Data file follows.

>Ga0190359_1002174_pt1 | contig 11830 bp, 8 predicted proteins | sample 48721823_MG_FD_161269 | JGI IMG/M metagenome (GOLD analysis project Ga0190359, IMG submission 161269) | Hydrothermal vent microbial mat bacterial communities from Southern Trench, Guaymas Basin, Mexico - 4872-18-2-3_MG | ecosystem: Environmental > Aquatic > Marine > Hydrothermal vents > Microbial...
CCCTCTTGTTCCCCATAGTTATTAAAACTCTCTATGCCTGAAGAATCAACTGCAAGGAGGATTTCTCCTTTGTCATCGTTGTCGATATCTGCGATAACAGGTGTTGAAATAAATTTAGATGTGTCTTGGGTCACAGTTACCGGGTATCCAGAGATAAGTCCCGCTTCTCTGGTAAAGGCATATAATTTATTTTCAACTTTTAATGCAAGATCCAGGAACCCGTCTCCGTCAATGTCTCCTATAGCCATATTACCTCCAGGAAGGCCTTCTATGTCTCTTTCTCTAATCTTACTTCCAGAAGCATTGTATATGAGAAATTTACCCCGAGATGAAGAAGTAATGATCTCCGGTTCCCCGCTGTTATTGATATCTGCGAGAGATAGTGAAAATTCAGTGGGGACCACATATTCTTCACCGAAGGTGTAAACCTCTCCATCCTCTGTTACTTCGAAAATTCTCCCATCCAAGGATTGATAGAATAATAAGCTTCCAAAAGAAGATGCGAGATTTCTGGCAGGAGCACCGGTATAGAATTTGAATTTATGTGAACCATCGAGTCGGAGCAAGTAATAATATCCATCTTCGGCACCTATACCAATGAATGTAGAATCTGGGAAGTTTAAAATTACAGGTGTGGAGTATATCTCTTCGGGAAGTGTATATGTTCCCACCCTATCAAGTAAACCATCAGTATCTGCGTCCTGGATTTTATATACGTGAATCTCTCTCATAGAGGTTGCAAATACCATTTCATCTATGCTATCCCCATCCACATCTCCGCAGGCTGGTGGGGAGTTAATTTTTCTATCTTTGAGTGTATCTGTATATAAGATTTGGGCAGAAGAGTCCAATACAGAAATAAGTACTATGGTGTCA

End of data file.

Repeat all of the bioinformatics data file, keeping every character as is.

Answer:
>Ga0190359_1002174_pt1 | contig 11830 bp, 8 predicted proteins | sample 48721823_MG_FD_161269 | JGI IMG/M metagenome (GOLD analysis project Ga0190359, IMG submission 161269) | Hydrothermal vent microbial mat bacterial communities from Southern Trench, Guaymas Basin, Mexico - 4872-18-2-3_MG | ecosystem: Environmental > Aquatic > Marine > Hydrothermal vents > Microbial...
CCCTCTTGTTCCCCATAGTTATTAAAACTCTCTATGCCTGAAGAATCAACTGCAAGGAGGATTTCTCCTTTGTCATCGTTGTCGATATCTGCGATAACAGGTGTTGAAATAAATTTAGATGTGTCTTGGGTCACAGTTACCGGGTATCCAGAGATAAGTCCCGCTTCTCTGGTAAAGGCATATAATTTATTTTCAACTTTTAATGCAAGATCCAGGAACCCGTCTCCGTCAATGTCTCCTATAGCCATATTACCTCCAGGAAGGCCTTCTATGTCTCTTTCTCTAATCTTACTTCCAGAAGCATTGTATATGAGAAATTTACCCCGAGATGAAGAAGTAATGATCTCCGGTTCCCCGCTGTTATTGATATCTGCGAGAGATAGTGAAAATTCAGTGGGGACCACATATTCTTCACCGAAGGTGTAAACCTCTCCATCCTCTGTTACTTCGAAAATTCTCCCATCCAAGGATTGATAGAATAATAAGCTTCCAAAAGAAGATGCGAGATTTCTGGCAGGAGCACCGGTATAGAATTTGAATTTATGTGAACCATCGAGTCGGAGCAAGTAATAATATCCATCTTCGGCACCTATACCAATGAATGTAGAATCTGGGAAGTTTAAAATTACAGGTGTGGAGTATATCTCTTCGGGAAGTGTATATGTTCCCACCCTATCAAGTAAACCATCAGTATCTGCGTCCTGGATTTTATATACGTGAATCTCTCTCATAGAGGTTGCAAATACCATTTCATCTATGCTATCCCCATCCACATCTCCGCAGGCTGGTGGGGAGTTAATTTTTCTATCTTTGAGTGTATCTGTATATAAGATTTGGGCAGAAGAGTCCAATACAGAAATAAGTACTATGGTGTCA